Superbugs entrenched in Aust hospitals
Staphylococcus and other related so-called super-bugs are easy to beat, yet Australia’s hospital system doesn’t seem to place a lot of priority on the battle.
I can relate personally to the problem of MRSA infections running rife in at least one Queensland hospital. In March 2005, my father died as a direct result of a virulent staph infection, following aortic valve replacement surgery.
He’d been admitted to the Greenslopes Private Hospital, in the older section of the hospital where Department of Veterans Affairs patients undergo medical procedures. Not that the age of the particular building should have anything to do with the disease which killed him, but clearly, cleanliness procedures were lacking. I recall at least one occasion during a visit as the attending surgeon was doing rounds. He waltzed in without washing his hands in the antiseptic solution provided, nor did he don a disposable gown. Hands weren’t washed from one room to another and gloves were absent. For the medical staff, that is. Visitors, family and the like were required to wear disposable gowns, and wash their hands in antiseptic solutions upon entering the room, and leaving it. Contact between visitors and patients was discouraged, yet medical staff, nurses, doctors and rehabilitation specialists seemed to flit from room to room with little or no regard to the cleanliness requirements for visitors. Staphylococcus aureus has no respect for a person’s station or profession.
Dad was 82 years of age, and entered hospital reasonably fit, suffering a little from emphysema which, although he’d not smoked for some thirty years, was bound to catch up with him eventually. His major health risk was a calcified aortic valve. The operation went well, but within days of the surgery his health deteriorated. The diagnosis was golden staph. Because heart surgery required that his diet be strictly controlled during the post-operative phase, he was unable to rebuild his body’s defences quickly enough to combat the bacterial infection. Anti-biotics prescribed only succeeded in stripping away any beneficial gut bacterium leaving him even more exposed to the bug. Increased doses of anti-biotics eventually resulted in a collapse of kidney function which spelt out the end. It took three months, but at the end, my once vital father was reduced to a barely coherent shell of a human being simply waiting to die. He wasn’t the only patient to have contracted a staph infection during the period December 2004 to March 2005. There were quite a few. Fortunately for the others, they didn’t die. I cannot help but believe that had the hospital adhered to, and enforced the same stringent cleanliness regime applicable to visitors to the hospital upon their own staff and medicos, my dad might still be alive today, enjoying the benefits of his surgery.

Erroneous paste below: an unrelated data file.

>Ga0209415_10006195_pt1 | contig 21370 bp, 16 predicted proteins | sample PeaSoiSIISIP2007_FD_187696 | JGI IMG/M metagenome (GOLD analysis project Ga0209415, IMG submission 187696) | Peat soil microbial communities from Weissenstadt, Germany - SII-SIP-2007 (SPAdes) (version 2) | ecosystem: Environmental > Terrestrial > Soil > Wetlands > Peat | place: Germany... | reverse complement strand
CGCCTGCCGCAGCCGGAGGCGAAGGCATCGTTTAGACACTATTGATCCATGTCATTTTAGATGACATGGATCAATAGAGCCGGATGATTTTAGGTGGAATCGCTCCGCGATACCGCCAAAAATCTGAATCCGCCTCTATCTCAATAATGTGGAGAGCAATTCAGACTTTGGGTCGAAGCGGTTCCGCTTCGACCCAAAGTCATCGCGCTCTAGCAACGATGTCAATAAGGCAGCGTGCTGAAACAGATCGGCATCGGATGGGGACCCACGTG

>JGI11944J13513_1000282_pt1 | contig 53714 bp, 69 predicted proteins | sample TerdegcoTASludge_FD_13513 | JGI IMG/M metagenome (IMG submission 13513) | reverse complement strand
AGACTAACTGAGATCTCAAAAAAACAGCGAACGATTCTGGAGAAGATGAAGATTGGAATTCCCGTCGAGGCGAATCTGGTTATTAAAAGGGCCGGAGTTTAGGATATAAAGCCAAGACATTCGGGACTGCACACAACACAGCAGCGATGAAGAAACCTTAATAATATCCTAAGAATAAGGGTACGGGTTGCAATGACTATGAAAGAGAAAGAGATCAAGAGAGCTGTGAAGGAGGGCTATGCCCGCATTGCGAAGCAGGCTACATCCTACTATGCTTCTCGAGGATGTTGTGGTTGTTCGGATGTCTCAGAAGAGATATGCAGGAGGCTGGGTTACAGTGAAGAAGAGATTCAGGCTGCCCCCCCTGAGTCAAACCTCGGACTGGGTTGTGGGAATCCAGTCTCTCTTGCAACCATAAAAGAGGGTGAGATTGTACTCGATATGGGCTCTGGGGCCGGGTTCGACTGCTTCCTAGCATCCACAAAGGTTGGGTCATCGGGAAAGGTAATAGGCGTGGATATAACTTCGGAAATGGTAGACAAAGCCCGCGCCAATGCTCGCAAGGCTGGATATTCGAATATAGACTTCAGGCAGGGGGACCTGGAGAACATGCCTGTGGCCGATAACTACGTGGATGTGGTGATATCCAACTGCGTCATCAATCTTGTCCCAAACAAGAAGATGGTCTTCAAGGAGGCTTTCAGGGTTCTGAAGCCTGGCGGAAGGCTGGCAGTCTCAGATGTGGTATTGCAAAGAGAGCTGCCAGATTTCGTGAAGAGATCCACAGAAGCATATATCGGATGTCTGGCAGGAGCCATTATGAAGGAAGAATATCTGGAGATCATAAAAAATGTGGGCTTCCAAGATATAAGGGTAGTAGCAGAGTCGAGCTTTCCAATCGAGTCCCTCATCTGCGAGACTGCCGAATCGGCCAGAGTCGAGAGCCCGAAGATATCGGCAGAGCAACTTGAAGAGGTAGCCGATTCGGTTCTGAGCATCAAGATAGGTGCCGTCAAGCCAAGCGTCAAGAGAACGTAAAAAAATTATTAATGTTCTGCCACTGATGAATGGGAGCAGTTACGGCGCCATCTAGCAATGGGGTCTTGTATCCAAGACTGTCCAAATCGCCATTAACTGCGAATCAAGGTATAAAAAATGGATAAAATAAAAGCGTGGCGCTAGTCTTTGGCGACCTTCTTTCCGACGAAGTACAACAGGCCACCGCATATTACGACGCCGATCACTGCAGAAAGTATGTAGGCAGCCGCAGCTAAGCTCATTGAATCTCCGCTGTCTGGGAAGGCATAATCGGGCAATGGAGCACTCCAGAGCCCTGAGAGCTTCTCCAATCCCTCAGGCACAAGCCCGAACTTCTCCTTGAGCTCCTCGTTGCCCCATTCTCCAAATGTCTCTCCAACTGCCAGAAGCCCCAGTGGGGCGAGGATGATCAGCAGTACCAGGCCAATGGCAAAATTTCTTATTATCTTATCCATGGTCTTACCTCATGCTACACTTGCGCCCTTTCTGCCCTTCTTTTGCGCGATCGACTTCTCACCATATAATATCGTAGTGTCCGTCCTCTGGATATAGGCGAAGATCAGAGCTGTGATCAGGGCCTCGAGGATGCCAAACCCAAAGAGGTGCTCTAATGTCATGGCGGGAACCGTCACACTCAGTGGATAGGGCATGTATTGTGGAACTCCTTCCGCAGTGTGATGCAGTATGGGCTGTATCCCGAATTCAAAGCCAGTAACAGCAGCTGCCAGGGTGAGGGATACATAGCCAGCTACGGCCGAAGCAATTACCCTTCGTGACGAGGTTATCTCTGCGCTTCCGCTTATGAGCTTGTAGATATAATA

Yes, I’m biased. Strongly so. I’ve always hated hospitals and regarded them not as pristine places of hygiene and health, but nests of germs. Places of death. As a teenager I had my appendix removed at the old Princess Alexandra hospital in Brisbane. I was only in three days or so, but distinctly recall see six-wheelers darting in and out under closed lift-well doors while I was walking (hobbling) past. Roaches in a hospital? Why not? Golden Staph is fifty times more deadly than the odd cocky. People shriek at the sight of the six-legged vermin, yet when it comes to washing hands it’s just all too much hard work. A cockroach never killed anyone but MRSA’s kill hundreds annually. Is it because we can’t see the germs that we ignore them? I believe so. Out of sight, out of mind.
Being responsible for a person’s death while in charge of a motor vehicle can attract a charge of manslaughter, at the least. Being in charge of a hospital ward where people die as a direct result of failure to enforce strict hygiene procedures get’s you a collective shug of the shoulders and a “C’est la vie”.